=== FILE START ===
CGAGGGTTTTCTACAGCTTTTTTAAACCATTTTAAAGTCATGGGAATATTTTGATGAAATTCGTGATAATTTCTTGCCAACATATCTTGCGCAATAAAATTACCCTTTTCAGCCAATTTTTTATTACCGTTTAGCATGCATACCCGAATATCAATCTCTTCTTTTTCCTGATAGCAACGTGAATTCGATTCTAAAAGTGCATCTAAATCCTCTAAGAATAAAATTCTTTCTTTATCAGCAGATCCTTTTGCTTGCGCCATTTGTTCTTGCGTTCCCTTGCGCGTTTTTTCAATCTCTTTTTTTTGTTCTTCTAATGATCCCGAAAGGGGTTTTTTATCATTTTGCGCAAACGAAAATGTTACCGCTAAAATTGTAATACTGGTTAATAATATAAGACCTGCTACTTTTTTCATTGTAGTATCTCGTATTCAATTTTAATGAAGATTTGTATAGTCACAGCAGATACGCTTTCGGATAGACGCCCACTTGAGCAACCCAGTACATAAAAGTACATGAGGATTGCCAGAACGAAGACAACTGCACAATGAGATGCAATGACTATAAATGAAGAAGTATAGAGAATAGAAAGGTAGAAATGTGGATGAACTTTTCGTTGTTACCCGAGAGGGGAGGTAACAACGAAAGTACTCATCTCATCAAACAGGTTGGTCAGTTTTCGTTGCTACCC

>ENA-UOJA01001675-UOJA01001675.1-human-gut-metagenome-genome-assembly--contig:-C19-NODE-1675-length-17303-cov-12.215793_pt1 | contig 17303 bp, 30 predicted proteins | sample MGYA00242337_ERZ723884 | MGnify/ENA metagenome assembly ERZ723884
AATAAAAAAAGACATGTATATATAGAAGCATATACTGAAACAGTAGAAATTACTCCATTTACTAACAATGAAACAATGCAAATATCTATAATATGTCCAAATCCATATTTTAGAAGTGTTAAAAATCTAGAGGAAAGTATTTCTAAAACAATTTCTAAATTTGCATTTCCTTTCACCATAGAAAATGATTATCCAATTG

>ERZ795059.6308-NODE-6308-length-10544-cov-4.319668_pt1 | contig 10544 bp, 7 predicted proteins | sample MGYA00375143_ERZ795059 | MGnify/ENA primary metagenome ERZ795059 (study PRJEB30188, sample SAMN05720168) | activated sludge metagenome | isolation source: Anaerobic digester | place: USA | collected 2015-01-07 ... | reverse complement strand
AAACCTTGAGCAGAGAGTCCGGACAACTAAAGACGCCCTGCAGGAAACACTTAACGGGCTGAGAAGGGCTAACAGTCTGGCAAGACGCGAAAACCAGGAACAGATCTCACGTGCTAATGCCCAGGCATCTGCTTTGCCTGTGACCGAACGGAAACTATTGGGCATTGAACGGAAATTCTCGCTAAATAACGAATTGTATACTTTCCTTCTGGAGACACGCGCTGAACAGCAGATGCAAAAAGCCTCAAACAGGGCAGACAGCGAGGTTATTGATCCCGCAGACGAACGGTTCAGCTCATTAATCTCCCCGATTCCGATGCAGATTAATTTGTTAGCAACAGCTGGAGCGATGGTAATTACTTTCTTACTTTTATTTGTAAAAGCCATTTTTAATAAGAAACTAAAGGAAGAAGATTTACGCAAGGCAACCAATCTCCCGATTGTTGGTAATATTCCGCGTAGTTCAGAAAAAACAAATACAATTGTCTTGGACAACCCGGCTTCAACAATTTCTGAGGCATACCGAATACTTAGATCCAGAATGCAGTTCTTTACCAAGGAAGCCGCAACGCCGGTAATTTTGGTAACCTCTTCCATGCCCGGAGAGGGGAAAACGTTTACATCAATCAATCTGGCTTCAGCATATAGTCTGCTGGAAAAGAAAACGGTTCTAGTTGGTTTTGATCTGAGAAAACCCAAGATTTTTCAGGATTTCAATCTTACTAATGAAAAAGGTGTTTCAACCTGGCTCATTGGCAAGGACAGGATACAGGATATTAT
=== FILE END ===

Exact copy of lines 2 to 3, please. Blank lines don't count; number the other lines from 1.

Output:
>ENA-UOJA01001675-UOJA01001675.1-human-gut-metagenome-genome-assembly--contig:-C19-NODE-1675-length-17303-cov-12.215793_pt1 | contig 17303 bp, 30 predicted proteins | sample MGYA00242337_ERZ723884 | MGnify/ENA metagenome assembly ERZ723884
AATAAAAAAAGACATGTATATATAGAAGCATATACTGAAACAGTAGAAATTACTCCATTTACTAACAATGAAACAATGCAAATATCTATAATATGTCCAAATCCATATTTTAGAAGTGTTAAAAATCTAGAGGAAAGTATTTCTAAAACAATTTCTAAATTTGCATTTCCTTTCACCATAGAAAATGATTATCCAATTG